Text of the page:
Rons Primitive Skills

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Thursday, August 30, 2007

Preforms or finished tools?

I've done a lot of surface collecting of Native American artifacts over the years. One of my most exciting finds was on a friend's property in western Colorado. I was walking the area and found a lot of chips scattered about. I discovered two that were very similar in style within inches of each other. I scratched the surface where I found them and the result is the photo below. It was my first cache. These were all together in a 6" by 6" area. All of them are made from some form of chalcedony, "silicafied ash" and possibly petrified wood. There were no other chips or flakes, proving to me it was a cache of blades buried there on purpose. The only other artifacts I found at this site were a few broken projectile points, some scrappers, and a very nice knife. One very interesting piece I found at this site is a large piece of petrified wood that clearly shows knots and growth rings. It appears that an edge was used to hammer something. I wonder what they thought of this rock? I've found a few of these types of blades all over the country and often thought they were preforms. In some areas they're called "microblades". This cache aroused my suspicions and I performed an experiment.

The blades in the next picture are from a cobble of raw, red agate/chalcedony from Indian Springs, Nevada; it is not heat treated. To begin my experiment, I spalled these off and used all of them, as is, in various chores to see how they would hold up. I cut rawhide, carved and debarked wood, worked bone and antler, and cut meat with them. They were used for everything from heavy cutting to fine detail graving. There was very little change other than some polishing and micro edge flaking from use. They all stayed very sharp and did remarkably good work on the various tasks. I favored the large blade (bottom row, second from left). The top surface started to show a bit of polishing from handling and use. The only polish on the other blades are on the working edges.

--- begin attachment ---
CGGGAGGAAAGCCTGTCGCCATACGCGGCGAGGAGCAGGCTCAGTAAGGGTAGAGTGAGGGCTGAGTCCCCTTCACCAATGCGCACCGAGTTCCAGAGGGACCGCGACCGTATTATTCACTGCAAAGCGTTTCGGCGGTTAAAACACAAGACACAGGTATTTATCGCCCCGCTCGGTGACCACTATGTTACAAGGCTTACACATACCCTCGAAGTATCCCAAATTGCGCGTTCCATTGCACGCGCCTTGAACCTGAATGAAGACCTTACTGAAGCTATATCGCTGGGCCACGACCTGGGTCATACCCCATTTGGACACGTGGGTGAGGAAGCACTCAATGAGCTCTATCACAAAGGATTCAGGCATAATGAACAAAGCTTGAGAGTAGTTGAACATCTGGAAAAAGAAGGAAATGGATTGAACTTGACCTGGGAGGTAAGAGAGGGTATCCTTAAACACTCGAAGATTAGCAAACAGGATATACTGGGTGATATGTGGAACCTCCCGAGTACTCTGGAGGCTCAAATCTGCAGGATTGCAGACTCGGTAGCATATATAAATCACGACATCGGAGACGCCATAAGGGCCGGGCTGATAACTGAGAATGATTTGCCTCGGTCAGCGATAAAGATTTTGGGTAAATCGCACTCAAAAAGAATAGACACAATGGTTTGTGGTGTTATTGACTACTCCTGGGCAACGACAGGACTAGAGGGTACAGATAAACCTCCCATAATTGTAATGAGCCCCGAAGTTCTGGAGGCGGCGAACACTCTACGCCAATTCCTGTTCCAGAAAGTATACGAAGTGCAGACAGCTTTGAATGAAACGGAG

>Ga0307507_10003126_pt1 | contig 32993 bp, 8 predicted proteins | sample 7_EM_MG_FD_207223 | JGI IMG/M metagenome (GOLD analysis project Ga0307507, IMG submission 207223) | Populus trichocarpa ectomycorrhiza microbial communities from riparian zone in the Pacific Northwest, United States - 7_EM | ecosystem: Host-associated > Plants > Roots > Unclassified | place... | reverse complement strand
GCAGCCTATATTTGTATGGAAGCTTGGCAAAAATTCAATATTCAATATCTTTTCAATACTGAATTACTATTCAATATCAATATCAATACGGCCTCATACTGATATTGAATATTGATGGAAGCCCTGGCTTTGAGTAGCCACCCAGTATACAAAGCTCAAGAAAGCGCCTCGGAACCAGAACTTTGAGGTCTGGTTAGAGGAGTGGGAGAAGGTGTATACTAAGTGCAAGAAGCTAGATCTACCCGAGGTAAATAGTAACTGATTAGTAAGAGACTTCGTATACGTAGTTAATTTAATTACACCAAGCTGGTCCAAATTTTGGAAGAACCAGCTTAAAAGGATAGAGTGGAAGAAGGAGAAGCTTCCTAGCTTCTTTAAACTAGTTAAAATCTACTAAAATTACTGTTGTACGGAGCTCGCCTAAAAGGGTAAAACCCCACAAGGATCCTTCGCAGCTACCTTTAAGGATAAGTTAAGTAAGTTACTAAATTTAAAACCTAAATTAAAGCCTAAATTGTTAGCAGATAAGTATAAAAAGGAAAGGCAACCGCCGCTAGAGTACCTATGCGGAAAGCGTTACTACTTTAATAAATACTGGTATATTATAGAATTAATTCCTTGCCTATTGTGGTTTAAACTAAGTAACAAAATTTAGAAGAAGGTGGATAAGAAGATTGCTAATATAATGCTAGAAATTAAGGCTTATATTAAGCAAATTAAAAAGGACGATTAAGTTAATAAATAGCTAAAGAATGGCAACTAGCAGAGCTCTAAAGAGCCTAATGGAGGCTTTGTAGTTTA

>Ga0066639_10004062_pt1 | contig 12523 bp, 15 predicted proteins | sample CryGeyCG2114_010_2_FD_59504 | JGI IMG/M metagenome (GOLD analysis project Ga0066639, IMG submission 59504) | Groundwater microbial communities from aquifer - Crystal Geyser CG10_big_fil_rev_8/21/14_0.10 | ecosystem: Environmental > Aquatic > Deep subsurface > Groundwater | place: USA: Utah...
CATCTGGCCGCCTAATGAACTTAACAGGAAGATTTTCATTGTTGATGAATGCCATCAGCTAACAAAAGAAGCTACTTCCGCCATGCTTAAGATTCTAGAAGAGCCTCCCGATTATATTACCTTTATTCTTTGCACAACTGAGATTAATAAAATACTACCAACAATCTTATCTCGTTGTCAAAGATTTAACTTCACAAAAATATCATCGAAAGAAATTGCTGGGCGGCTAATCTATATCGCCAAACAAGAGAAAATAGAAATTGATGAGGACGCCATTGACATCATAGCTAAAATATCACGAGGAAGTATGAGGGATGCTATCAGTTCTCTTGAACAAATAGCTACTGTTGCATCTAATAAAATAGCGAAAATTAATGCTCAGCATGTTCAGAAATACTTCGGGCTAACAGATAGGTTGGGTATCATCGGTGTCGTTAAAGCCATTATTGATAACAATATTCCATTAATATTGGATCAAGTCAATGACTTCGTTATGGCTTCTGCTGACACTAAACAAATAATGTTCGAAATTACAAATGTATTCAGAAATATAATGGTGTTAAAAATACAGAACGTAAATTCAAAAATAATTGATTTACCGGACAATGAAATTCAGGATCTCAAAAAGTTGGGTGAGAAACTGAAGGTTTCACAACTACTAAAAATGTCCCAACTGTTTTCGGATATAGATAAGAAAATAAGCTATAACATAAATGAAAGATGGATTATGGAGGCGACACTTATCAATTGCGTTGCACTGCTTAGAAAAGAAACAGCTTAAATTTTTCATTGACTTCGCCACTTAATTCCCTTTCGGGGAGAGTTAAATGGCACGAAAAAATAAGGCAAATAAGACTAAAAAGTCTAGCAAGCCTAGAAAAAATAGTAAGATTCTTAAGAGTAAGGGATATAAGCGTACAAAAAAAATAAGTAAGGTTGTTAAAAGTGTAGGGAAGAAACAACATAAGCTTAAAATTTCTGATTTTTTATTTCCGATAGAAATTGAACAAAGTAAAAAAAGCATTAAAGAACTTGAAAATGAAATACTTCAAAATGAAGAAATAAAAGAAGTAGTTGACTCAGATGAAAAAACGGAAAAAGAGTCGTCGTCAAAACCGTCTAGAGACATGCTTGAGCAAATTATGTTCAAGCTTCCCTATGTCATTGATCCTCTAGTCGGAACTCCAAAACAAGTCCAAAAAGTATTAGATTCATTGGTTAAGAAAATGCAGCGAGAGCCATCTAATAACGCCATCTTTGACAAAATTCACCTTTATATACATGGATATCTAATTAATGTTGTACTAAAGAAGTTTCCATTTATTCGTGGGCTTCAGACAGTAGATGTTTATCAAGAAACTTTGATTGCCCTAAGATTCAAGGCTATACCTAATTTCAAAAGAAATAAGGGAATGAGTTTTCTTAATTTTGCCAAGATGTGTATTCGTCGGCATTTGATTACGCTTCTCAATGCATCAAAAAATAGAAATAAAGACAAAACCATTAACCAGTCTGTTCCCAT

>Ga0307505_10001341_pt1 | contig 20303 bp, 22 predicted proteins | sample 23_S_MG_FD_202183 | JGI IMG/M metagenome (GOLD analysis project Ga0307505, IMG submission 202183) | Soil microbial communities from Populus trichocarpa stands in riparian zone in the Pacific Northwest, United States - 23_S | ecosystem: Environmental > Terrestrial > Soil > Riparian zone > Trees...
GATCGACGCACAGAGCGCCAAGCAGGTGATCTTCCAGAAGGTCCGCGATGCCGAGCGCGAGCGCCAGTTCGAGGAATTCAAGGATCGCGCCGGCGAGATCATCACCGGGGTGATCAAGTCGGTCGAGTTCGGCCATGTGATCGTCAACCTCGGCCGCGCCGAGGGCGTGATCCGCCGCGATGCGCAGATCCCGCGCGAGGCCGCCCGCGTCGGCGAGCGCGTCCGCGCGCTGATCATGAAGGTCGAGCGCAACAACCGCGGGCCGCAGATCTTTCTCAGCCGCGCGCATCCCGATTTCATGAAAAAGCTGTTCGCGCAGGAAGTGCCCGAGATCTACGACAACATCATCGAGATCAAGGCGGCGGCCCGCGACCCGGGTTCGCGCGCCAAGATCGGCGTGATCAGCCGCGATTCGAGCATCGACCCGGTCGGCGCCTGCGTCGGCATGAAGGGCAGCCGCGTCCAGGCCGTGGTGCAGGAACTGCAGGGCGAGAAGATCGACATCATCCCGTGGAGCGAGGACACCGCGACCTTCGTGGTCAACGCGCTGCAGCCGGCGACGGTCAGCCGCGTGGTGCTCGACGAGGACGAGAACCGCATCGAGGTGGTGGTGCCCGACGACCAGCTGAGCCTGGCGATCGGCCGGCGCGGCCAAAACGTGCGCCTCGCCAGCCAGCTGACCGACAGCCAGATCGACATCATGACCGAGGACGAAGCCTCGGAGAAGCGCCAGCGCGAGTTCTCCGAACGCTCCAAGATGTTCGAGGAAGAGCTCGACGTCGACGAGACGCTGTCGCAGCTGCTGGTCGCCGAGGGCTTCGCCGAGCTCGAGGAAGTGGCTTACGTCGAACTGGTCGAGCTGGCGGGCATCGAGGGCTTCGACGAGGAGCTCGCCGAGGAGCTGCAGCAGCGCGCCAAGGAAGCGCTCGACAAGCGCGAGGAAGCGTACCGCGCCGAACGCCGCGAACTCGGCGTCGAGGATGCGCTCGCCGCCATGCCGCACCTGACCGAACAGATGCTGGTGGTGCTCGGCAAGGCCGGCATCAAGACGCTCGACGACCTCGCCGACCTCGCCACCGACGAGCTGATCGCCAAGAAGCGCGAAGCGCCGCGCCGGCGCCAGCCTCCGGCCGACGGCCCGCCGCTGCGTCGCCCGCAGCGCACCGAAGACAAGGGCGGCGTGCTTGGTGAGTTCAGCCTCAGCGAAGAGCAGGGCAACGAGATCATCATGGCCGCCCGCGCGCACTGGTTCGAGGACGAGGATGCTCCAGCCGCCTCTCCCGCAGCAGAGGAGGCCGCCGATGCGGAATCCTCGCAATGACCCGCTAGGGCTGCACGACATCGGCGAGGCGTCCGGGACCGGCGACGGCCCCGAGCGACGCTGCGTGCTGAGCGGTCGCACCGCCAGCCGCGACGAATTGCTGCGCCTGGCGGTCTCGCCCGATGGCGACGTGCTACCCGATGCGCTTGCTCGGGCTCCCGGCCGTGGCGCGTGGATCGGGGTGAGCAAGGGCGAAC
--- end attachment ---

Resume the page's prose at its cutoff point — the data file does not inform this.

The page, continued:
The reason for this experiment was to prove to myself that the cache of genuine blades was not for future knapping but a group of tools to be used as is. I examined all of them. Several show signs of wear and polishing like the experimental ones; some had no wear at all. I believe these were both old and new tools buried together at the same time. Also, the shape and size of some of them negate their being made into anything else. There just isn't enough material to knap something further. As to size, the largest one in each photo is 3" long.


American Bushman said...

Awesome find.

Are the flakes still sharp or have the years worn them down?

Great post.


Mungo said...

Just came across your blog as it was featured on American Bushman's blog.
I am really enjoying reading it - brilliant! I have put a link on my site to yours.
All the best,
Mungo Says Bah

Ron Layton said...

Hi everyone. Thanks for the comments. American bushman: the flakes are somewhat dull on a few of the used edges but some edges are still very sharp. This proves to me that brand new flakes (back then!) as well as used ones were buried together in this cache.Being buried has not affected them in the least. From the pottery remains I've found there, the site dates in the last 1500-2000 years. Mungo: thanks for linking my site.

Fred said...

Found your blog very interesting. How did you get the flint from Indian Springs? I used to live there and look for arrowheads